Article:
WHO Reclassifies Diesel Engine Fumes Carcinogenic That Have Linked To Cancer
World Health Organization (WHO) has raised the status of diesel exhaust from ‘probable carcinogen’ to carcinogen as it belongs and of the same category of a mustard gas and asbestos which are ‘major cancer risk’.
Exhaust fumes from diesel engines do cause cancer, a panel of experts from the France-based International Agency for Research on Cancer (IARC), working for the World Health Organization says.
It has carcinogen substances that have linked to cancer, that regular exposure to the same, is likely to cause cancer as passive smoking.
‘Exhaust fumes is on the same order of magnitude as passive smoking,’said Kurt Straif, director of the IARC department that evaluates cancer risk
The experts, who said their decision was unanimous and based on ‘compelling’ scientific evidence, urged people across the world to reduce exposure to diesel fumes as much as possible.
‘The IARC working group found that diesel exhaust is a cause of lung cancer and also noted a positive association with an increased risk of bladder cancer,’ it said in a statement.
IARC’s director Christopher Wild said that against this background, their conclusion ‘sends a strong signal that public health action is warranted’.
‘This emphasis is needed globally, including among the more vulnerable populations in developing countries where new technology and protective measures may otherwise take many years to be adopted,’ he said in a statement.
The decision is a result of a week-long meeting of independent experts who assessed the latest scientific evidence on the cancer-causing potential of diesel and gasoline exhausts.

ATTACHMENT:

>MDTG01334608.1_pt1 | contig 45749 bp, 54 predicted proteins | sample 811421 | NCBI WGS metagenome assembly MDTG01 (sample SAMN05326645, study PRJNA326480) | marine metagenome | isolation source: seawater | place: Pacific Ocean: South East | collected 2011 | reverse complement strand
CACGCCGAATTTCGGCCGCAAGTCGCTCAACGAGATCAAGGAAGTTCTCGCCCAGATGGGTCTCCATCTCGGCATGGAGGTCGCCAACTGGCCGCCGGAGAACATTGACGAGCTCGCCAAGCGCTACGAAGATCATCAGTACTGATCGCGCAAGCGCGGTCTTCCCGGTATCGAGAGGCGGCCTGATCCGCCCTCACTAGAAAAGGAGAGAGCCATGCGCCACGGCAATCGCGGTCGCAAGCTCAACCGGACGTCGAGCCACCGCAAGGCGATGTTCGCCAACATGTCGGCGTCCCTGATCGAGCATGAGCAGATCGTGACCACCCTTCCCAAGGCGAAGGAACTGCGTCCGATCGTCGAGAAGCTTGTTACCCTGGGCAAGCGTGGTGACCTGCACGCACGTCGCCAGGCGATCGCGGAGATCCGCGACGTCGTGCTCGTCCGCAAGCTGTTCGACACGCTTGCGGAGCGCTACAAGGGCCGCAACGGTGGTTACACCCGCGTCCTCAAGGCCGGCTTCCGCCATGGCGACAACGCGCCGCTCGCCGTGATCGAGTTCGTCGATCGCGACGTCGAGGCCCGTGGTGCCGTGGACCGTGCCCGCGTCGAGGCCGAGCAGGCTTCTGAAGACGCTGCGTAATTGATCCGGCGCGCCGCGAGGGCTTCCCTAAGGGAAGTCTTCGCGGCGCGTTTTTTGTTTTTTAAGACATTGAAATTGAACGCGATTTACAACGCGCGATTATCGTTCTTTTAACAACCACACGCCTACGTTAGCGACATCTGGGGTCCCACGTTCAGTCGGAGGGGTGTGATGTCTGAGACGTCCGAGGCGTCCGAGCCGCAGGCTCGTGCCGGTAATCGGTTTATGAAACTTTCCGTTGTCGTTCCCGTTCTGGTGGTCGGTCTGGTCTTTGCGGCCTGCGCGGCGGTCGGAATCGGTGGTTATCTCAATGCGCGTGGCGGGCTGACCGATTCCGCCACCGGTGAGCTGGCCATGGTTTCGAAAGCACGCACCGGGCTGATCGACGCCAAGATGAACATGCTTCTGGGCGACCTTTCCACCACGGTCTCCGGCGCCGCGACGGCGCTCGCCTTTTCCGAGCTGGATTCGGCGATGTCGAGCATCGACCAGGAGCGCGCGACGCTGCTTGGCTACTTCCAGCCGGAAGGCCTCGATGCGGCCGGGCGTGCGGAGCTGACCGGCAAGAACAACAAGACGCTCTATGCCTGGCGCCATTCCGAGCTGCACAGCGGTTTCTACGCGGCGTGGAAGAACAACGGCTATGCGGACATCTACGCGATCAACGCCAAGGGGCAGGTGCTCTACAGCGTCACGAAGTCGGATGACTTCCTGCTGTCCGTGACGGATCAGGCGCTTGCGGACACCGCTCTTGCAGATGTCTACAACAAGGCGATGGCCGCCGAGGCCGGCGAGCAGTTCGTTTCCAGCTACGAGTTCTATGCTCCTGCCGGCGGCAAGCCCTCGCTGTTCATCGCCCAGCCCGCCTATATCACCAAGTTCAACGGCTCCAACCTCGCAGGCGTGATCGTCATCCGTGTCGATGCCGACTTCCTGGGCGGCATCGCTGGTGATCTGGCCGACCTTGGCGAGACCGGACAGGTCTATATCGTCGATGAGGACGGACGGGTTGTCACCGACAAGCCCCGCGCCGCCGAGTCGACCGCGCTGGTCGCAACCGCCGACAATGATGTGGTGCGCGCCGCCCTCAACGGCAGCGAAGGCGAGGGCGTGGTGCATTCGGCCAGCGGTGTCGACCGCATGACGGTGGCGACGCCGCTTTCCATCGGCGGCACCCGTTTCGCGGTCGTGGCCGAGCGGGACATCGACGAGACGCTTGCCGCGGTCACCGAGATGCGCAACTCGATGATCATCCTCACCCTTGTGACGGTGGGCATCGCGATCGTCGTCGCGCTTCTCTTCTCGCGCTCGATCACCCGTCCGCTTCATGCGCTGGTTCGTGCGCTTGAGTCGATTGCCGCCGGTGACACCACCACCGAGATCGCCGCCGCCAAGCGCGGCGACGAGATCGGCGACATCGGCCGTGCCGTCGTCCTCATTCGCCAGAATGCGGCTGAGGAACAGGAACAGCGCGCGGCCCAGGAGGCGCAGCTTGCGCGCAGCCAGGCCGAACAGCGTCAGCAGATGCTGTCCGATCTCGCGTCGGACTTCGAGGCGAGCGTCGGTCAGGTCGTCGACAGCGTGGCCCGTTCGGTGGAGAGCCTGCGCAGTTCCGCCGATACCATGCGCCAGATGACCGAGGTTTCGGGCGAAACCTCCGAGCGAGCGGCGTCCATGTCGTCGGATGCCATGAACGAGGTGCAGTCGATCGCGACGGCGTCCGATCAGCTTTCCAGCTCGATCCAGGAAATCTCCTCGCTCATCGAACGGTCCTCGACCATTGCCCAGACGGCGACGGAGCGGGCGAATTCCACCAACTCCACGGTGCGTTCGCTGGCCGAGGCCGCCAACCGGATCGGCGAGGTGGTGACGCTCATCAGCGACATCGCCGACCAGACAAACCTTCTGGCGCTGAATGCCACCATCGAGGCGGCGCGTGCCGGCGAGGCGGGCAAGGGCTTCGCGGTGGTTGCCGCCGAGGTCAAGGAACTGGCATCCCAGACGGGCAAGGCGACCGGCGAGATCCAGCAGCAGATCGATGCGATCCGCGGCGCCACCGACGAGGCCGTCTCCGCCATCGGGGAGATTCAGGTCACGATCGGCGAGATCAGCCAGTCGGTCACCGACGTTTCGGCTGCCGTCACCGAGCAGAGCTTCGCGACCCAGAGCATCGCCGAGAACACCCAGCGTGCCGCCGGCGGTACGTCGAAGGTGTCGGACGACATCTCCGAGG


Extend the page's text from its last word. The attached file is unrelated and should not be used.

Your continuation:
It puts diesel fumes in the same risk category as noxious substances such as asbestos, arsenic, mustard gas, alcohol and tobacco.
IARC noted that large populations all over the world are exposed to diesel exhaust in everyday life, whether through their jobs or in ambient air.
‘People are exposed not only to motor vehicle exhausts but also to exhausts from other diesel engines such as diesel trains, ships and from power generators,’ it said.
Dr. Lesley Walker, director of cancer information at Cancer Research UK, said, ‘The evidence of harmful health effects of diesel, particularly for people exposed to high levels through their jobs, has been accumulating for many years.
‘But, the overall number of lung cancers caused by diesel fumes is likely to be a fraction of those caused by smoking tobacco.’
Christopher Portier, chairman of the IARC working group, said, ‘Given the additional health impacts from diesel particulates, exposure to this mixture of chemicals should be reduced worldwide.’
The announcement by WHO has caused consternation among car and truck manufacturers, who claim that diesel fuel engines are constantly being refined.
The global auto industry had argued diesel fumes should be given a less high-risk rating to reflect tighter emissions standards.
Allen Schaeffer, executive director of the Washington-based Diesel Technology Forum said, ‘New technology diesel engines, which use ultra-low sulfur diesel fuel, advanced engines and emissions control systems, are near zero emissions for nitrogen oxides, hydrocarbons and particulate matter,’
IARC said it had considered recent advances in technology which had cut levels of particulates and chemicals in exhaust fumes, particularly in developed economies, but said it was not yet clear how these might translate into health effects.
‘Research into this question is needed,’ it said.
Alan Baum, principal of Baum and Associates in Michigan, said it is unlikely that the IARC report will cause companies to change plans for expansion of diesel fuel in the United States.
Approximately six percent of new autos, including light-duty pickup trucks, sold in the United States run on diesel, said Baum, and he said that figure is expected to rise to about ten percent by 2015.
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